Sunday, March 29, 2015

From Mr Lee Kuan Yew

“His journey, his physical manifestation may have ended, but I think his legacy will live on forever”: Bhutan King His Majesty King Jigme Khesar Namgyel Wangchuck, who was at Mr Lee Kuan Yew’s State Funeral Service today.
Posted by Channel NewsAsia Singapore on Sunday, March 29, 2015

"It's not how you begin a journey, it's how you end it." —— This is advice from Singapore's first prime minister Lee Kuan Yew to His Majesty King Jigme Khesar Namgyel Wangchuck, Bhutan.

“旅程的关键不在你如何开始,在你如何结束。” —— 这是建国总理李光耀,曾给不丹国王旺楚克的忠告。

Speaking to the Singapore Press Club in 1996, Mr Lee Kuan Yew said:

“Thirty years ago, my colleagues, younger and more dreamy eyed, settled the words of our pledge. We did not focus our eyes on our navels or we would have missed the rainbow in the sky. We pursued that rainbow and that was how we came to build today’s Singapore.”

“For the young, let me tell you the sky has turned brighter. There’s a glorious rainbow that beckons those with the spirit of adventure. And there are rich findings at the end of the rainbow. To the young and to the not-so-old, I say, look at that horizon, follow that rainbow, go ride it.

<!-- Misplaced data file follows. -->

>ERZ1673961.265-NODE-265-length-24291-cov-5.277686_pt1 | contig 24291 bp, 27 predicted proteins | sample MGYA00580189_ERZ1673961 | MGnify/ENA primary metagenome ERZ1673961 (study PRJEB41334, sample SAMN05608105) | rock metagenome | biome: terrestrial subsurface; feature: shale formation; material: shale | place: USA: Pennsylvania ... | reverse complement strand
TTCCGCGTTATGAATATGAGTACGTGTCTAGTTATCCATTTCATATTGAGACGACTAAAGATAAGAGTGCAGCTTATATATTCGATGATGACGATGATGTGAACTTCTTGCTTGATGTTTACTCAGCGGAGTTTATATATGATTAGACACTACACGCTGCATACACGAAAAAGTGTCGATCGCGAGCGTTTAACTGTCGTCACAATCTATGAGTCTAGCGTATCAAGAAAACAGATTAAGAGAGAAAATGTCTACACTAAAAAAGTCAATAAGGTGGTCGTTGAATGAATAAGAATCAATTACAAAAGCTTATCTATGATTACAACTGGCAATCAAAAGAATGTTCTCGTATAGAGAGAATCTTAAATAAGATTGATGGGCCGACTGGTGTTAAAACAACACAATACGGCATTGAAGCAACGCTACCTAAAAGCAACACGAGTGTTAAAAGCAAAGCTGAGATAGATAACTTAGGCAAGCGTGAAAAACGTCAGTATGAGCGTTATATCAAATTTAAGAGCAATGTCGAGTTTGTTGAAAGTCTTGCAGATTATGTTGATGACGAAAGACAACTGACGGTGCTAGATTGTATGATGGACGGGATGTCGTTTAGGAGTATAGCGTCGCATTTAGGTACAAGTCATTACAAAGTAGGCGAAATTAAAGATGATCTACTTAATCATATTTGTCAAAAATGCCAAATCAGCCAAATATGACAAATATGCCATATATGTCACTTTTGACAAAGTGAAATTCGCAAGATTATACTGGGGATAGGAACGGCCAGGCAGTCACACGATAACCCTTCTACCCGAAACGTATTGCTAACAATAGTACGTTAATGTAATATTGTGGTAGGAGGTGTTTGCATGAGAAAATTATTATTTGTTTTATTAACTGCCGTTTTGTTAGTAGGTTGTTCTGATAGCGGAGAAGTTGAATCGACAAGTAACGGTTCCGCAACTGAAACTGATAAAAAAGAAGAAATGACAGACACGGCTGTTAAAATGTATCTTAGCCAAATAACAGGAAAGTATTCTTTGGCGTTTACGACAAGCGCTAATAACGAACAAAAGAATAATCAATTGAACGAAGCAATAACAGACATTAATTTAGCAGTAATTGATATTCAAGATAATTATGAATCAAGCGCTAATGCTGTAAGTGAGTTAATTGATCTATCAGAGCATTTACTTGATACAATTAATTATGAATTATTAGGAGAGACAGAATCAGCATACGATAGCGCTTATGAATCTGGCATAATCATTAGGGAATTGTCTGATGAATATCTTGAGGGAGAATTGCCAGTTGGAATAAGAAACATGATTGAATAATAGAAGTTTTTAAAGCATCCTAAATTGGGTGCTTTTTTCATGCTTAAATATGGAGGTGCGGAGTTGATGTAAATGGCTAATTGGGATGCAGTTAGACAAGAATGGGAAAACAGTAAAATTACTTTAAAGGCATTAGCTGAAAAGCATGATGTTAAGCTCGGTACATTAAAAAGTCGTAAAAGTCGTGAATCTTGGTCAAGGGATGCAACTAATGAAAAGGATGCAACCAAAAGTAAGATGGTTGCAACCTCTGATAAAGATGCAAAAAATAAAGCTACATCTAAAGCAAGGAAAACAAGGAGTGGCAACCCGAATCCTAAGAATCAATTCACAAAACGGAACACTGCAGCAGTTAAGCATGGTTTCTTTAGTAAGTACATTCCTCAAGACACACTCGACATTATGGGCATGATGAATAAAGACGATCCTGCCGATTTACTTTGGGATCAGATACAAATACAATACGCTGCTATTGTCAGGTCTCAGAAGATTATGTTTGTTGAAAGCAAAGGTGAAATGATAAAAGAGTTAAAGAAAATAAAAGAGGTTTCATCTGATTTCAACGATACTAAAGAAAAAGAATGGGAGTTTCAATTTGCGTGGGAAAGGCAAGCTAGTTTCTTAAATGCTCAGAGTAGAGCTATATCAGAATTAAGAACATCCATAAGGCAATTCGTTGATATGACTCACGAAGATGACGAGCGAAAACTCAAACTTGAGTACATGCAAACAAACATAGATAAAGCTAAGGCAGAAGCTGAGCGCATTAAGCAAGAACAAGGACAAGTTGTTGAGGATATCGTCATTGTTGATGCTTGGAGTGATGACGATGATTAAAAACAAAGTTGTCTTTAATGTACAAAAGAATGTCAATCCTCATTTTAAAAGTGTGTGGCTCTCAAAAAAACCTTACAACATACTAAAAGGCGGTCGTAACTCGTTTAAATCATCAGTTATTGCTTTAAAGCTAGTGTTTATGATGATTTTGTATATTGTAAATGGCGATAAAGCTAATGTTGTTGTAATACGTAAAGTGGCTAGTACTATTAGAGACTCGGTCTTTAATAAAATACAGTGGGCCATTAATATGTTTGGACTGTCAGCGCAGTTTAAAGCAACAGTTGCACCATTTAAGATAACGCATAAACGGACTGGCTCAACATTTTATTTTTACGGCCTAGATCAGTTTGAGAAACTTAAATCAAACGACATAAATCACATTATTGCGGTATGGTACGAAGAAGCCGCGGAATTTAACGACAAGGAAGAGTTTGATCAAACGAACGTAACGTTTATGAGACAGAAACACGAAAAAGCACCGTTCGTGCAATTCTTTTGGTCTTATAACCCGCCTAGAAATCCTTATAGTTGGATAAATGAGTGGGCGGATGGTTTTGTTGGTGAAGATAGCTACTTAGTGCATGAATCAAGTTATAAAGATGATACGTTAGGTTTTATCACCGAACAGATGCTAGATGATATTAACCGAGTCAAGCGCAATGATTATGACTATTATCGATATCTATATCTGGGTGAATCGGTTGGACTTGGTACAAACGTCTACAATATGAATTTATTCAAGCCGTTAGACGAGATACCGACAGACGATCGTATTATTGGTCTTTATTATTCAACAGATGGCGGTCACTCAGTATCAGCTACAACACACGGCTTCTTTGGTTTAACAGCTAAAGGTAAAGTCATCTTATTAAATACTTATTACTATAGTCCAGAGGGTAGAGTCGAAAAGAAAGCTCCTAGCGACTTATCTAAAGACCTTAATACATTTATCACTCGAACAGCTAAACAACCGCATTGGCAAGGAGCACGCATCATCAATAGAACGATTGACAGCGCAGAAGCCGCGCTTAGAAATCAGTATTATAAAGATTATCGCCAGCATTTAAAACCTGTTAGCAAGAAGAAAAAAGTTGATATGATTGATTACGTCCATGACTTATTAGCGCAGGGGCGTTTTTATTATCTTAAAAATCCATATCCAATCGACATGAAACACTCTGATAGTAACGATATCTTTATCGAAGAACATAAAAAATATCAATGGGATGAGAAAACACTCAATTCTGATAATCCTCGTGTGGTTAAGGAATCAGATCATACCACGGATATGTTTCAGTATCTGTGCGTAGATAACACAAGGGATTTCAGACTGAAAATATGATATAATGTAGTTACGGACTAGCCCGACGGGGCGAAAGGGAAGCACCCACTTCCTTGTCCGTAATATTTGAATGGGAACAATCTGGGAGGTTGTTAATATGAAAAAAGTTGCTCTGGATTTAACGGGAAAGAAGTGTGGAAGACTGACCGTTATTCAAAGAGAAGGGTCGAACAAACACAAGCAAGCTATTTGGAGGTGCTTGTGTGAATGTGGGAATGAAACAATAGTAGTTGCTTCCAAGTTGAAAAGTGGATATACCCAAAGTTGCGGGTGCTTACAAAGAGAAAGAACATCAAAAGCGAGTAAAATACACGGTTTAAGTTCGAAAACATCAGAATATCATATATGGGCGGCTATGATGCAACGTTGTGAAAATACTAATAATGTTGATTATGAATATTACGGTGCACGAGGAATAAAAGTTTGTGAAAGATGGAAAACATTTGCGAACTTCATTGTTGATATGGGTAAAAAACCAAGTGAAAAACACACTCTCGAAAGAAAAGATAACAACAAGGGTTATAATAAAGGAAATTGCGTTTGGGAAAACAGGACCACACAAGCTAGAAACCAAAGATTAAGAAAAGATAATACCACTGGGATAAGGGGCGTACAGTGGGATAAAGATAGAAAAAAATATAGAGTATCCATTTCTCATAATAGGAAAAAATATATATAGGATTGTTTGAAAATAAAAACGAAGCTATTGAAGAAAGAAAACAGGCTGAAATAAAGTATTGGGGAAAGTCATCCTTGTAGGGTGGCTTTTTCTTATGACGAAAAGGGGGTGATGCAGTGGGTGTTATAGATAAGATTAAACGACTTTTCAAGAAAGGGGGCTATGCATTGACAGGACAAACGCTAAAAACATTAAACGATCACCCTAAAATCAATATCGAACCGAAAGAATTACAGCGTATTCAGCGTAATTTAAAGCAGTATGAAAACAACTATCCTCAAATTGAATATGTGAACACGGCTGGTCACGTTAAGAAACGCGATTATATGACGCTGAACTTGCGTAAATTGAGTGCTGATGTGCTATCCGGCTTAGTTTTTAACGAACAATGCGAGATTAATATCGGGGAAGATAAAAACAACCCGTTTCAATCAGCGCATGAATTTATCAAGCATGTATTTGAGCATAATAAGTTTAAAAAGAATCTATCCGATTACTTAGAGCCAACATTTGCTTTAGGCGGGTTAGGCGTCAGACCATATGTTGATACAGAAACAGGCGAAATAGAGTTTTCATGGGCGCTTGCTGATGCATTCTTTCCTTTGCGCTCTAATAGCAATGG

Not all will be rich, quite a few will find a grain of gold. Dig it up.”

Speaking at the Lunar New Year celebration dinner in 2012, Mr Lee suppresses bouts of hiccups and abdominal discomfort for a speech on foreign immigrants:

"Economically we have done very well. Our GDP is more than 300 million Sing dollars. Higher than many countries in the region. Per capital is probably the highest outside Japan. But like Japan, we face a very serious problem. An old-ing and a shaking population.

The Japanese do not want to take immigrants, they want to remain a homogeneous society. The result is an ageing population and a stagnant economy. Our choice must be the other one. Taking immigrants. I know Singaporeans do not feel very comfortable seeing so many strange new faces, but the alternative is economy stagnation, and worse, nobody to look after our old people later on. So i urge everybody to understand why we are doing what we are doing."

In Mandarin, he said, "Our economy is strong, but our population is shrinking. The birth rate for the Chinese is 1.08. This means that the Chinese population will shrink by half its current population in 18 years."

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